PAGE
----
Research Perspectives in Practice| Volume 108, ISSUE 7, P1186-1191, July 2008

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Eating Slowly Led to Decreases in Energy Intake within Meals in Healthy Women


      Although reducing eating rate is frequently advocated for control of food intake and thus body weight, empirical evidence is extremely limited and inconsistent. We sought to compare the impact of slow and quick eating rates on development of satiation in healthy women. In a randomized design, 30 healthy women (22.9±7.1 years; body mass index [calculated as kg/m2] 22.1±2.9) were studied on two test visits to compare slow and quick eating rates. Satiation was examined as the main outcome, using the objective measure of energy intake during ad libitum meals. At designated times, subjects also rated perceived hunger, satiety, desire to eat, thirst and meal palatability on visual analogue scales. Slow rates of ingestion led to significant decreases in energy intake (quick: 645.7±155.9 kcal; slow: 579.0±154.7 kcal; P<0.05) and significant increases in water consumption (quick: 289.9±155.1 g; slow: 409.6±205.8 g; P<0.05). Despite higher energy intake upon meal completion under the quick condition, satiety was significantly lower than the slow condition (P<0.05). Accordingly, the quick condition showed a lower Satiating Efficiency Index (quick: 0.1; slow: 0.2; P<0.05). After meal completion, pleasantness ratings tended to be higher under the slow condition (P=0.04; but not significant after Bonferroni adjustment). Ad libitum energy intake was lower when the meal was eaten slowly, and satiety was higher at meal completion. Although more study is needed, these data suggest that eating slowly may help to maximize satiation and reduce energy intake within meals.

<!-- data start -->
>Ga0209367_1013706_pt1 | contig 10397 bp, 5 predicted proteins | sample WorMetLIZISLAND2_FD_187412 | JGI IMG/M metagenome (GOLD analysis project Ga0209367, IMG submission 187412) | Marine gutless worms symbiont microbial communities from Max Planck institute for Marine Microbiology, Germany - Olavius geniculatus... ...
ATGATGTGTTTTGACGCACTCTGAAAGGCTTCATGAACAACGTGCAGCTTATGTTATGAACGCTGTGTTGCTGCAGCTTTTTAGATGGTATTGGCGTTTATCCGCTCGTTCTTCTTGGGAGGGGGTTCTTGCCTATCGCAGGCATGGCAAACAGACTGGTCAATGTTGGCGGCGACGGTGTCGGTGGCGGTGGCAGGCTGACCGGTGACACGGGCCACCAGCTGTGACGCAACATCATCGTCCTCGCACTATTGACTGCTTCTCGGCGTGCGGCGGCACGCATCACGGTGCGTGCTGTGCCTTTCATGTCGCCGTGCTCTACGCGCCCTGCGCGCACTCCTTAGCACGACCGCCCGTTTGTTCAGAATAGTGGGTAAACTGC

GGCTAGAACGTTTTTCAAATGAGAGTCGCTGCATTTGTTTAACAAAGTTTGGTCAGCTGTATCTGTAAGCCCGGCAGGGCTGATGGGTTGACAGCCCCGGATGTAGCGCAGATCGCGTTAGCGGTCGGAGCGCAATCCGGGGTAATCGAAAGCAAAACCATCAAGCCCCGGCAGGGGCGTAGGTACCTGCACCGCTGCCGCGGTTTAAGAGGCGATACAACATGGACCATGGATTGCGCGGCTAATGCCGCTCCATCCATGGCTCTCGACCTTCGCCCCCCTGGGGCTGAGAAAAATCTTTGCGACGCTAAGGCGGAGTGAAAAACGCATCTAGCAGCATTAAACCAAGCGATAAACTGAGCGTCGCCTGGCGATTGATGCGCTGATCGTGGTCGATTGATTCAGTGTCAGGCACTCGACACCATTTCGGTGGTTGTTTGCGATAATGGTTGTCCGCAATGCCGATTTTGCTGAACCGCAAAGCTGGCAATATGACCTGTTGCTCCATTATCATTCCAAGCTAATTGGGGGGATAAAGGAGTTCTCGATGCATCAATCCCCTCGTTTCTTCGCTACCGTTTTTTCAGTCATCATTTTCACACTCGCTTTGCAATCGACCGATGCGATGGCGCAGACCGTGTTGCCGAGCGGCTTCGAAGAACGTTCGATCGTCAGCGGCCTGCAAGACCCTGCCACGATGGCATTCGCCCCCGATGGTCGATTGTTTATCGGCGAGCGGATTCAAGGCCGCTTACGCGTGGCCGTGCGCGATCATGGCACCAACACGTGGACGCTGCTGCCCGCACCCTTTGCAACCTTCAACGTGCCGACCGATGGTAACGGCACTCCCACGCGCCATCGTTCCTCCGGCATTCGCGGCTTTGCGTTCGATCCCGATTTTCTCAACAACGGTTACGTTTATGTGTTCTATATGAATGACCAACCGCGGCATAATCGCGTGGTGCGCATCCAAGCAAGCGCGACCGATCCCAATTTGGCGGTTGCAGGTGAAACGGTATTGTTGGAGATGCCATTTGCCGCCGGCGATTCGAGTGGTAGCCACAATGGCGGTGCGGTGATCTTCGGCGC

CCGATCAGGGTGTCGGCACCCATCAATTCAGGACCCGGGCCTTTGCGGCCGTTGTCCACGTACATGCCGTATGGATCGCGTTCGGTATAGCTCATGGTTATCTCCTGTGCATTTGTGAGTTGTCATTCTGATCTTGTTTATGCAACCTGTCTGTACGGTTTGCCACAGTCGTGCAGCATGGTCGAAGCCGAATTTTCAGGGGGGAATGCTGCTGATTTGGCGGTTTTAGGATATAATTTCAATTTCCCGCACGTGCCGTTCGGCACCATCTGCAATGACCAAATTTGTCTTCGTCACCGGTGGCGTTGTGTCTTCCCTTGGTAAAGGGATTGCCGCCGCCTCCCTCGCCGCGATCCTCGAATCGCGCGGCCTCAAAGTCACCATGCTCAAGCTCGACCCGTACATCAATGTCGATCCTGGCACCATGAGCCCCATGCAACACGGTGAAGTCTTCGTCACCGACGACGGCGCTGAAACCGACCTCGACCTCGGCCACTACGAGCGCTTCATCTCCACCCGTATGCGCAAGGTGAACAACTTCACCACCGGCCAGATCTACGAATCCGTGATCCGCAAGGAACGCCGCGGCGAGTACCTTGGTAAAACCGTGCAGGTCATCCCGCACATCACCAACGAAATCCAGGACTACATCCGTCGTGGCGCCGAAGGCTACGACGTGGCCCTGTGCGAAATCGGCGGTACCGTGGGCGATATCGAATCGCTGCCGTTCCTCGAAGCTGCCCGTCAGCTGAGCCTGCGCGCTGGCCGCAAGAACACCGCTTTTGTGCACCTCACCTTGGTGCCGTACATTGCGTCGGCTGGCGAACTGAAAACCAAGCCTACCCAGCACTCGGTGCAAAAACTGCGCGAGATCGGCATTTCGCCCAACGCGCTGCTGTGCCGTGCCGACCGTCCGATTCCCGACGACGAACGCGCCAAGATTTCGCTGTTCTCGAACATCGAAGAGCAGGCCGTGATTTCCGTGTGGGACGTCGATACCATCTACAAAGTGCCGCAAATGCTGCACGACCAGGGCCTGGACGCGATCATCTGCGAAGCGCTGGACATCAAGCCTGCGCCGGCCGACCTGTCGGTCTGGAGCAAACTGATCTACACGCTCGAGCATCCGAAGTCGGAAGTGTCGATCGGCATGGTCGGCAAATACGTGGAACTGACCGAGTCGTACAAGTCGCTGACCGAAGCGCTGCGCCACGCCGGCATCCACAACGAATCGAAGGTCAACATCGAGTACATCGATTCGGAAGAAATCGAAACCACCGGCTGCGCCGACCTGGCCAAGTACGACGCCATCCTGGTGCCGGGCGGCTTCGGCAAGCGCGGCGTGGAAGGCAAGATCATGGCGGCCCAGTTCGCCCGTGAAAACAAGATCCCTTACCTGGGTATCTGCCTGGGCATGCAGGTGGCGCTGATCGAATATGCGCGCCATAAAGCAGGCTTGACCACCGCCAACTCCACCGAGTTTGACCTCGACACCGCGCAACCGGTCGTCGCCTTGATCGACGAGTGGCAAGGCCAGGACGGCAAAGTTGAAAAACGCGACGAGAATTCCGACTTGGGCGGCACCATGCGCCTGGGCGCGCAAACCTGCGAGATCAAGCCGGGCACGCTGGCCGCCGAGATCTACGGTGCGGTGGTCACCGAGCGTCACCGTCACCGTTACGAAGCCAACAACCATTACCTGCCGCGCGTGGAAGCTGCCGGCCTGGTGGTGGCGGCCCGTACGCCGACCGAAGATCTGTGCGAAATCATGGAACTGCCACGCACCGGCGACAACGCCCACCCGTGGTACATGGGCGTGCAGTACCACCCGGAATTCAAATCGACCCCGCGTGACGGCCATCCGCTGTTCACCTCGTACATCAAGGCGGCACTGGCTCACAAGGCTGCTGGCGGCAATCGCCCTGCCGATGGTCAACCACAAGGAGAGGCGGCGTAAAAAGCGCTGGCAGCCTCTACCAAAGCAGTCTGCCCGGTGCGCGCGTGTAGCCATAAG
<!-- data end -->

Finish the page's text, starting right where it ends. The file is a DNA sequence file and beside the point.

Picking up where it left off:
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      A. M. Andrade is a doctoral student, G. W. Greene is a professor, and K. J. Melanson is an associate professor, Department of Nutrition and Food Sciences, University of Rhode Island, Kingston, RI.